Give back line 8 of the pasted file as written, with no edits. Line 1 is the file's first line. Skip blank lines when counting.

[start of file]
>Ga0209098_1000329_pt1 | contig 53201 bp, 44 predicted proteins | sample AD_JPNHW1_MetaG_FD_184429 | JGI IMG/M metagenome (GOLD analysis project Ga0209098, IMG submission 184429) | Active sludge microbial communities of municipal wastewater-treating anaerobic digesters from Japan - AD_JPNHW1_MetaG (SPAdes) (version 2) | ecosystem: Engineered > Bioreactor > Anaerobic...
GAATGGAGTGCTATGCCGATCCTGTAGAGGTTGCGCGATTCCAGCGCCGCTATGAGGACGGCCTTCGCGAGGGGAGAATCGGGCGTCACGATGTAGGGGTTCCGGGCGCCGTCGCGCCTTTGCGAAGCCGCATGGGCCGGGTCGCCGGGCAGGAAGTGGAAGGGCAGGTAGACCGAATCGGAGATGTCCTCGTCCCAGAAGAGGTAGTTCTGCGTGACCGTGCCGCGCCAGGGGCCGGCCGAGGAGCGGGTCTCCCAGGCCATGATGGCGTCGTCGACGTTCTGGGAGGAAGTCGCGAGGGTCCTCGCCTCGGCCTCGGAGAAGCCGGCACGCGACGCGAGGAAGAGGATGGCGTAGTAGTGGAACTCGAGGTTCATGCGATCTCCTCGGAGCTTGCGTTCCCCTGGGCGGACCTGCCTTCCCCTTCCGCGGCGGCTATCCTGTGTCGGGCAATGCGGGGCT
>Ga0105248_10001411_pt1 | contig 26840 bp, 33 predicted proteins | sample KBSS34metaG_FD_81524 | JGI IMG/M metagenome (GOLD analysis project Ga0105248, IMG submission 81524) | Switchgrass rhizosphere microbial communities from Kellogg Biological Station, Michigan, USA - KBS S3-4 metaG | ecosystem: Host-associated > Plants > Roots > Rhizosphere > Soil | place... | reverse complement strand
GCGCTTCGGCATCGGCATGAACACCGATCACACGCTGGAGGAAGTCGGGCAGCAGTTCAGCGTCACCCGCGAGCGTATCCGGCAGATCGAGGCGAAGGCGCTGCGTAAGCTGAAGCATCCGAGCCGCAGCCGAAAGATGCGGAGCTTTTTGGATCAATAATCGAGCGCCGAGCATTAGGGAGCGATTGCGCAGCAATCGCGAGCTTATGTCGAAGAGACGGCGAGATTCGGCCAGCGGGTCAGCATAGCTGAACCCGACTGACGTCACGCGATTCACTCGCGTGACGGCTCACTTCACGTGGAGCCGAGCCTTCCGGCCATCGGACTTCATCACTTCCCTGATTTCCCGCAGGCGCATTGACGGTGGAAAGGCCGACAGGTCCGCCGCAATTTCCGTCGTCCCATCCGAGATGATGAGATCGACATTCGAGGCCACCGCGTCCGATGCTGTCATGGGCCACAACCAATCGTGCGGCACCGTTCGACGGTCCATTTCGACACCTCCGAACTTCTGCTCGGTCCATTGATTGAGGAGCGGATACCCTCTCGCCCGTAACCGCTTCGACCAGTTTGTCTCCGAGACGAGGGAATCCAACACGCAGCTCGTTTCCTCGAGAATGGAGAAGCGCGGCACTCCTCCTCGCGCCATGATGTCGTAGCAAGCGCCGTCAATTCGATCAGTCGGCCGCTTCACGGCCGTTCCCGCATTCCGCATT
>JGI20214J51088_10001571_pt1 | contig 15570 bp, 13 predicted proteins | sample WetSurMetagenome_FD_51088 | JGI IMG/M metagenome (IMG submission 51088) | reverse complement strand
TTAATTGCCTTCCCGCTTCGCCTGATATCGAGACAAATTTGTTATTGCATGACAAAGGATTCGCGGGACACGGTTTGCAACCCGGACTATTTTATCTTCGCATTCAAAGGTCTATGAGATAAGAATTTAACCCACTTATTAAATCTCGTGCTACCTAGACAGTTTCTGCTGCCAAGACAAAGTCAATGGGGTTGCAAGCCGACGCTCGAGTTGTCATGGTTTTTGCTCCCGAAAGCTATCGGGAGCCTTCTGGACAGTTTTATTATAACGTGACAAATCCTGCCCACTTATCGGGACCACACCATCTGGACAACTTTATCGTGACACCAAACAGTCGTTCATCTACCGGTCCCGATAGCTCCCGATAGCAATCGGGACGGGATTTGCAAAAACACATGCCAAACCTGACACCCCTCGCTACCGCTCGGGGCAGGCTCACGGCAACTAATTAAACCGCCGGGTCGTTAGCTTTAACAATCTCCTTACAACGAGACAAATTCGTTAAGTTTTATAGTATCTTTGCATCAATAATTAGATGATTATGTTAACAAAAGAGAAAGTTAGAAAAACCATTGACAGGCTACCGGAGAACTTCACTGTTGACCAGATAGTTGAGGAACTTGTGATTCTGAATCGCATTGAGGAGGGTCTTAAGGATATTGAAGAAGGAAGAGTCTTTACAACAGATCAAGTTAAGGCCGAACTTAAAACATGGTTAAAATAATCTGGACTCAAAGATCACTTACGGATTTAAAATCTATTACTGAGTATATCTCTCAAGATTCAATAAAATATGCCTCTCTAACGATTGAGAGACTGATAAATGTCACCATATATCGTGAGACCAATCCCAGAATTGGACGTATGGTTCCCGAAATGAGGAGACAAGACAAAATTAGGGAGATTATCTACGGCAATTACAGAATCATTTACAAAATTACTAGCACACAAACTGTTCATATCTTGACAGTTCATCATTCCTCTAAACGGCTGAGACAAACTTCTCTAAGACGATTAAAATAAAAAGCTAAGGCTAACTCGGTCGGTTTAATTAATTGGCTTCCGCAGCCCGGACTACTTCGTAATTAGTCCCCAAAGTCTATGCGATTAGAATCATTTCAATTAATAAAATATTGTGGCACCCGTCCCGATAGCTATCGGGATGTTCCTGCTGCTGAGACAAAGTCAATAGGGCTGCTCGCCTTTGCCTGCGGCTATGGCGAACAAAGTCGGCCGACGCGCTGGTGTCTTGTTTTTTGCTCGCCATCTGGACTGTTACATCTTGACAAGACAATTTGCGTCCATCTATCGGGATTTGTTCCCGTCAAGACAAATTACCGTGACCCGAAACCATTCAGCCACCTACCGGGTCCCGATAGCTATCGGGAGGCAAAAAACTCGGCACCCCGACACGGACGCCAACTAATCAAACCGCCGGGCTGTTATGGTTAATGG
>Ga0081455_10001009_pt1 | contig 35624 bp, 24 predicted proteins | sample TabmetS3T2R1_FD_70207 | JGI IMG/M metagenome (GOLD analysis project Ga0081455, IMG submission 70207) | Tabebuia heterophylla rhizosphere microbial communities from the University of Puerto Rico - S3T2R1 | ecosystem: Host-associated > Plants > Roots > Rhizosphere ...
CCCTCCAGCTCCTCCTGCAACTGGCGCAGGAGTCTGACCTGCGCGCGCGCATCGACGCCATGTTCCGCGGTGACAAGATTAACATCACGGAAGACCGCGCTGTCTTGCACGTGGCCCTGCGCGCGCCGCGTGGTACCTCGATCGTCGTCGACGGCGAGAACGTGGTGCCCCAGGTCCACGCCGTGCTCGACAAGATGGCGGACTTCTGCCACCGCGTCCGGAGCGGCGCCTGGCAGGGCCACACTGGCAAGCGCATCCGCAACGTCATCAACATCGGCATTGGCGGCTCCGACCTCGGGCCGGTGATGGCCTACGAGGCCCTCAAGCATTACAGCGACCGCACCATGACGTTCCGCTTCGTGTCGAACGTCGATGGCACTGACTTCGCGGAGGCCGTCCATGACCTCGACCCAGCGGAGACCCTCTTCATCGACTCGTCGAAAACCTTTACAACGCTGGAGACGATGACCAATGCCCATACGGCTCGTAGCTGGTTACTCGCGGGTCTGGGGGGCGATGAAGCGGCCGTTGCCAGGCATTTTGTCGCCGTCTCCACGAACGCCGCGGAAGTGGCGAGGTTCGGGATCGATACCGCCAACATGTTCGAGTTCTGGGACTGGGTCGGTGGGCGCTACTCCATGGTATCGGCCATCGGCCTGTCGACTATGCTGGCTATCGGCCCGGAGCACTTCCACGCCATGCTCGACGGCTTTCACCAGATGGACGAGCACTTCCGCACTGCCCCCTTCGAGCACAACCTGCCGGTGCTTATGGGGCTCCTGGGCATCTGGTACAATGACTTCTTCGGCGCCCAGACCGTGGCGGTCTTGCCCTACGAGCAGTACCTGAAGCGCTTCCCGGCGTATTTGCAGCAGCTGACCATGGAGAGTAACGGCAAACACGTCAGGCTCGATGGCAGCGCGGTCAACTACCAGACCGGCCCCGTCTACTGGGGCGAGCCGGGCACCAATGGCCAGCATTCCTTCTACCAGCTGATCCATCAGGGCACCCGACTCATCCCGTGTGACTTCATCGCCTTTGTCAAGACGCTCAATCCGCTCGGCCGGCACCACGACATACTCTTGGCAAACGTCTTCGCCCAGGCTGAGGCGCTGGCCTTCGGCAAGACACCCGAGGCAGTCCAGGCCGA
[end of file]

CCCTCCAGCTCCTCCTGCAACTGGCGCAGGAGTCTGACCTGCGCGCGCGCATCGACGCCATGTTCCGCGGTGACAAGATTAACATCACGGAAGACCGCGCTGTCTTGCACGTGGCCCTGCGCGCGCCGCGTGGTACCTCGATCGTCGTCGACGGCGAGAACGTGGTGCCCCAGGTCCACGCCGTGCTCGACAAGATGGCGGACTTCTGCCACCGCGTCCGGAGCGGCGCCTGGCAGGGCCACACTGGCAAGCGCATCCGCAACGTCATCAACATCGGCATTGGCGGCTCCGACCTCGGGCCGGTGATGGCCTACGAGGCCCTCAAGCATTACAGCGACCGCACCATGACGTTCCGCTTCGTGTCGAACGTCGATGGCACTGACTTCGCGGAGGCCGTCCATGACCTCGACCCAGCGGAGACCCTCTTCATCGACTCGTCGAAAACCTTTACAACGCTGGAGACGATGACCAATGCCCATACGGCTCGTAGCTGGTTACTCGCGGGTCTGGGGGGCGATGAAGCGGCCGTTGCCAGGCATTTTGTCGCCGTCTCCACGAACGCCGCGGAAGTGGCGAGGTTCGGGATCGATACCGCCAACATGTTCGAGTTCTGGGACTGGGTCGGTGGGCGCTACTCCATGGTATCGGCCATCGGCCTGTCGACTATGCTGGCTATCGGCCCGGAGCACTTCCACGCCATGCTCGACGGCTTTCACCAGATGGACGAGCACTTCCGCACTGCCCCCTTCGAGCACAACCTGCCGGTGCTTATGGGGCTCCTGGGCATCTGGTACAATGACTTCTTCGGCGCCCAGACCGTGGCGGTCTTGCCCTACGAGCAGTACCTGAAGCGCTTCCCGGCGTATTTGCAGCAGCTGACCATGGAGAGTAACGGCAAACACGTCAGGCTCGATGGCAGCGCGGTCAACTACCAGACCGGCCCCGTCTACTGGGGCGAGCCGGGCACCAATGGCCAGCATTCCTTCTACCAGCTGATCCATCAGGGCACCCGACTCATCCCGTGTGACTTCATCGCCTTTGTCAAGACGCTCAATCCGCTCGGCCGGCACCACGACATACTCTTGGCAAACGTCTTCGCCCAGGCTGAGGCGCTGGCCTTCGGCAAGACACCCGAGGCAGTCCAGGCCGA